Pennsylvania leaders must invest in technology infrastructure to ensure a stronger economy | Opinion

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Penn Live | November 4th, 2021

By Sen. John Yudichak


As we continue our economic recovery from the pandemic, it’s worth considering the promising strides Pennsylvania has made toward embracing the role that global technology companies will play in transforming our economic future. The technology revolution is occurring in every professional field including: health care, life sciences, finance, manufacturing and nearly every facet of our daily lives.

In recent years, Pennsylvania fell behind neighboring states like Virginia in attracting private investment from the world’s top technology companies. Since 2017, Virginia built over 200 enterprise data centers, created more than 45,000 new technology jobs, and averages more than $1.6 billion in annual data center development.

In the last decade, Pennsylvania has failed to attract the development of a single enterprise data center to our Commonwealth. What are Pennsylvania workers missing?

Technology companies invested $60 billion in 2019 alone to build new data centers across the United States, the single largest capital investment in the creation of new jobs made by any industry in the country. Pennsylvania missed out on every one of these economic development opportunities to rebuild our struggling communities, to put skilled construction trade unions to work, and to retain our talented technology workers to build our 21st century economy.

Pennsylvania has all the assets to compete for these technology jobs: a highly skilled workforce, diverse energy resources, and talented building trade unions who can construct and maintain these marvels of modern technology. However, our state was missing one critical component in this competition for 21st century technology jobs – a competitive tax policy that could attract global technology giants to Pennsylvania.

After being named chair of the Senate Community, Economic & Recreational Development Committee earlier this year, I hosted a series of statewide committee hearings to highlight the critical need for Pennsylvania to invest in its technology infrastructure and to stress the importance of advancing smart tax policies that attract private investment - tax policies like a sales and use tax exemption on the purchase of computer data center equipment that was used so effectively to position Virginia as a global technology leader.

A broad coalition of statewide building trade unions, tech industry leaders, and a bipartisan group of legislators quickly rallied around the ideas produced at our committee hearings, and forged a ground swell of support for building out Pennsylvania’s technology economy through responsible and effective tax incentives.

Earlier this summer, the General Assembly passed a sales and use tax exemption for computer data center development that Governor Wolf signed into law as Act 25 of 2021. The new bipartisan law sets Pennsylvania tax policy on a course to encourage billions of dollars in private investment that will unleash the creation of thousands of new jobs at data centers across the Commonwealth.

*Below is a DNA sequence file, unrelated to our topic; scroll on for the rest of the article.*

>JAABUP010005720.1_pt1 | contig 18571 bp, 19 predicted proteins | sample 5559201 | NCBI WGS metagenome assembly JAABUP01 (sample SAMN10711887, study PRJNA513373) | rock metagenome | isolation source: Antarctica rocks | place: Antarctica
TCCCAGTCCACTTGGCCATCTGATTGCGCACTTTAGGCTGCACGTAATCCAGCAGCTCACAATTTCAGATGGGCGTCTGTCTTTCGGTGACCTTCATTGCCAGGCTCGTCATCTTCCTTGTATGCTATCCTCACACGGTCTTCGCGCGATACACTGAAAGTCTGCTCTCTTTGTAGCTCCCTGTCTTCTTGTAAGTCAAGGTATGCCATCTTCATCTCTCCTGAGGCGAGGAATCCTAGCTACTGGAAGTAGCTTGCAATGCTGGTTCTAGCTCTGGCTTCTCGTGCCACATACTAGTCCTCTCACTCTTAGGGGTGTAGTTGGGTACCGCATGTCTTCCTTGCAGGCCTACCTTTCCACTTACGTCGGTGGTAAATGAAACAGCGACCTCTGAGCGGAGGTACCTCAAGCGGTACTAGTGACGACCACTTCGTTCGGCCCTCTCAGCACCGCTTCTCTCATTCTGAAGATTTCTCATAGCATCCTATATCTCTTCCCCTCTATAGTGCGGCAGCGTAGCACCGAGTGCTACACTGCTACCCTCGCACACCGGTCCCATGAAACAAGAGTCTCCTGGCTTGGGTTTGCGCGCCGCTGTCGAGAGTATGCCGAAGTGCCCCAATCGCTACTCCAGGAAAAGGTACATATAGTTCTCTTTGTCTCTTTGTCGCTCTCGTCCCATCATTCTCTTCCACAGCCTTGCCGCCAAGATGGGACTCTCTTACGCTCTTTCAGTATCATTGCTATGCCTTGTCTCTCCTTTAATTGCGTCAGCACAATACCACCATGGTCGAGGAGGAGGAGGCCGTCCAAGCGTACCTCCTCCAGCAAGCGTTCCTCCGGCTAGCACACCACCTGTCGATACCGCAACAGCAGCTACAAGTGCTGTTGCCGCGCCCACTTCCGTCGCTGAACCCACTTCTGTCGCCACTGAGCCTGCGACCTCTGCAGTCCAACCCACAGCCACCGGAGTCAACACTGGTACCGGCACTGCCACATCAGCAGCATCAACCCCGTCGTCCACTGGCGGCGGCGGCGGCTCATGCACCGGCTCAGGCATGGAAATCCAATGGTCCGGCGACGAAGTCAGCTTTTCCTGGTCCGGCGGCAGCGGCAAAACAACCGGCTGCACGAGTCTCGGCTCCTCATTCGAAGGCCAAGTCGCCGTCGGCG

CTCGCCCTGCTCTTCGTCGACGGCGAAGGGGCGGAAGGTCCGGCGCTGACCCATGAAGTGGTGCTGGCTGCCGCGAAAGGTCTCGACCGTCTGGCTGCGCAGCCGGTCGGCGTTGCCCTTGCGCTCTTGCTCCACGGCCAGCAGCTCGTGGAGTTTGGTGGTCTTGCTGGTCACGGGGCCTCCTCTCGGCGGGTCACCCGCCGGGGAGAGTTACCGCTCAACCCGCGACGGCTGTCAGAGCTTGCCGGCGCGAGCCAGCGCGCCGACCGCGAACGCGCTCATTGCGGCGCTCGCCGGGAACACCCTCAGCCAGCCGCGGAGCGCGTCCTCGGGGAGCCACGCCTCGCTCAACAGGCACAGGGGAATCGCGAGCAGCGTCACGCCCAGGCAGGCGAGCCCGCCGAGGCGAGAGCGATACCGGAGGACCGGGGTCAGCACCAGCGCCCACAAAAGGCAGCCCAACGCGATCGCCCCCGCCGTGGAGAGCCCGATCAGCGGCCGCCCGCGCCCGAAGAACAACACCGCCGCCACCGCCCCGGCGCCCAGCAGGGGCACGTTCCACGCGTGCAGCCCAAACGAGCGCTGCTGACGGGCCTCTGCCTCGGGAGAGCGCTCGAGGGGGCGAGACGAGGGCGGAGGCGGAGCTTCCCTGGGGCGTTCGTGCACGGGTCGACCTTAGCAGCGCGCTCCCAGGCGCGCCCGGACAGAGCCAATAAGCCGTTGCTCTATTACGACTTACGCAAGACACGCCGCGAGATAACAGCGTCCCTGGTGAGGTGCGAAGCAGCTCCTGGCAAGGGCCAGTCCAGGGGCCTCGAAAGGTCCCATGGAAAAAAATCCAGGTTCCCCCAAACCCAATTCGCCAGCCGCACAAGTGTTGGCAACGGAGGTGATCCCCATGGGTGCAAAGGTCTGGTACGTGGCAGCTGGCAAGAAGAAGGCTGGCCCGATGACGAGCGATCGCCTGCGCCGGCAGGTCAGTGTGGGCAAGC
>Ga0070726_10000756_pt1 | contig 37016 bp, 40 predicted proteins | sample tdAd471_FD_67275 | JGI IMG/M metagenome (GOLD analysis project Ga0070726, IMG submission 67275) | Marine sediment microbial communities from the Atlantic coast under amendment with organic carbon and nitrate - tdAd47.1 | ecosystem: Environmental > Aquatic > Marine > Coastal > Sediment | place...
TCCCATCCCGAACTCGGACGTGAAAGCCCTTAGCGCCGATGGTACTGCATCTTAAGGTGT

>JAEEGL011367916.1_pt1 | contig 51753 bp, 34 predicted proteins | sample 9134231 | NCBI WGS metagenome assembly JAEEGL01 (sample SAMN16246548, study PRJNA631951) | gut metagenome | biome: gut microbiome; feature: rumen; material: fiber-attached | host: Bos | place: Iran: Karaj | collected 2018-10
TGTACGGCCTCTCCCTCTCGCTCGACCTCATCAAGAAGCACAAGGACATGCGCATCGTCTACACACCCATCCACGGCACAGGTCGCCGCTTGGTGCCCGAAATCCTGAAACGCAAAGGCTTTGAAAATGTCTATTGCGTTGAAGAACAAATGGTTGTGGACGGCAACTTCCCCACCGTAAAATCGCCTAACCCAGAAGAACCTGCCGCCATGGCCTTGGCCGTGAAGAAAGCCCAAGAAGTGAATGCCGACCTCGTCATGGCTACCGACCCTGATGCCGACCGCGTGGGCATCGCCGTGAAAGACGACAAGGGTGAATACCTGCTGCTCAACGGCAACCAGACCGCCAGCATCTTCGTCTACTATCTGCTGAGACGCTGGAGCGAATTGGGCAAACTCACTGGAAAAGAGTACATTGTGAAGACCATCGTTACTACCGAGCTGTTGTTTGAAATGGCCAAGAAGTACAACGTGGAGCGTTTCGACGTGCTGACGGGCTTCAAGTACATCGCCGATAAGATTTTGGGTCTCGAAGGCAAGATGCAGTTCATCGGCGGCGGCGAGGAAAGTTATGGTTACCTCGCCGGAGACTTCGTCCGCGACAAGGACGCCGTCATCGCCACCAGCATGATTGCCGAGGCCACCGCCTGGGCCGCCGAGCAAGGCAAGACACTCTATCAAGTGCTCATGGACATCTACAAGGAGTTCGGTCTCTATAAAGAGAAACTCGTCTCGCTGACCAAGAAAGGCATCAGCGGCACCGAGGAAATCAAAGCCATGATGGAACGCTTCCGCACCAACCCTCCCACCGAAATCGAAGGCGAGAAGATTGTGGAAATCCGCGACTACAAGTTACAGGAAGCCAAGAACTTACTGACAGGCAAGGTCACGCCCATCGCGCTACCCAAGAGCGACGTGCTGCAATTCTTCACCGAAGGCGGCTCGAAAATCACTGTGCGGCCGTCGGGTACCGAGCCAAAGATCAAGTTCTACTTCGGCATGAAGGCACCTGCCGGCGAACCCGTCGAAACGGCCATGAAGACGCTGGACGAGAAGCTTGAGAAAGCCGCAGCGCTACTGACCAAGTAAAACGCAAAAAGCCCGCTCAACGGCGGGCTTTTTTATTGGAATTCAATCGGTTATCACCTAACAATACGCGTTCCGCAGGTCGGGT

The bill represents a promising step forward in recognizing the considerable investments that technology companies have made in Pennsylvania over the last decade, and signals to investors that Pennsylvania is ready to do more to attract technology investment.

In the Pittsburgh region alone, recent data from the Computing Technology Industry Association found that the technology industry directly employs over 60,000 workers, with another 60,000 technical workers employed in industries across the economy. These numbers are a direct result of the hard work and ingenuity of local startups and entrepreneurs, and investments made by the world’s most successful technology companies right in our back yard.

Equally important, jobs driven by the technology sector are not limited to individuals with a graduate or even bachelor’s degree. While Pennsylvania is of course home to some of the world’s leading institutions of higher education, we’ve seen technology companies drive employment across all education spectrums of skilled employees.

Despite the political hostility and division that we often witness in Harrisburg and Washington D.C., it’s refreshing to see Pennsylvania’s legislative leaders come together in a joint effort to build a better economic future for all Pennsylvanians who seek to be a part of the global technological revolution.

Policymakers will continue to debate the role of technology in our lives, and rightfully consider the pros and cons of each new technological advancement. But at this critical economic juncture, as we look to emerge from a global pandemic, it is important Pennsylvania continues to encourage investments in our technology infrastructure and extend our partnerships with leading technological innovators.

The partisan extremists who often rail against Pennsylvania’s investment in technology companies do so for short-term political gain, but their opposition only serves to hamstring our economic recovery and results in Pennsylvania families being denied an opportunity at securing good, high-paying technology jobs.

If our economy is going to rebound stronger than ever, it will take all the tools in our economic toolbox to make it happen. Technology companies must be included in the pursuit of a better economic future for Pennsylvania. Great things can be accomplished when we set aside our partisan differences, and when we recognize the people of Pennsylvania want exactly what they deserve from their state government – a fair shot at economic opportunities that make their lives and their communities better.

Sen. John Yudichak represents Pennsylvania Senate District 14.

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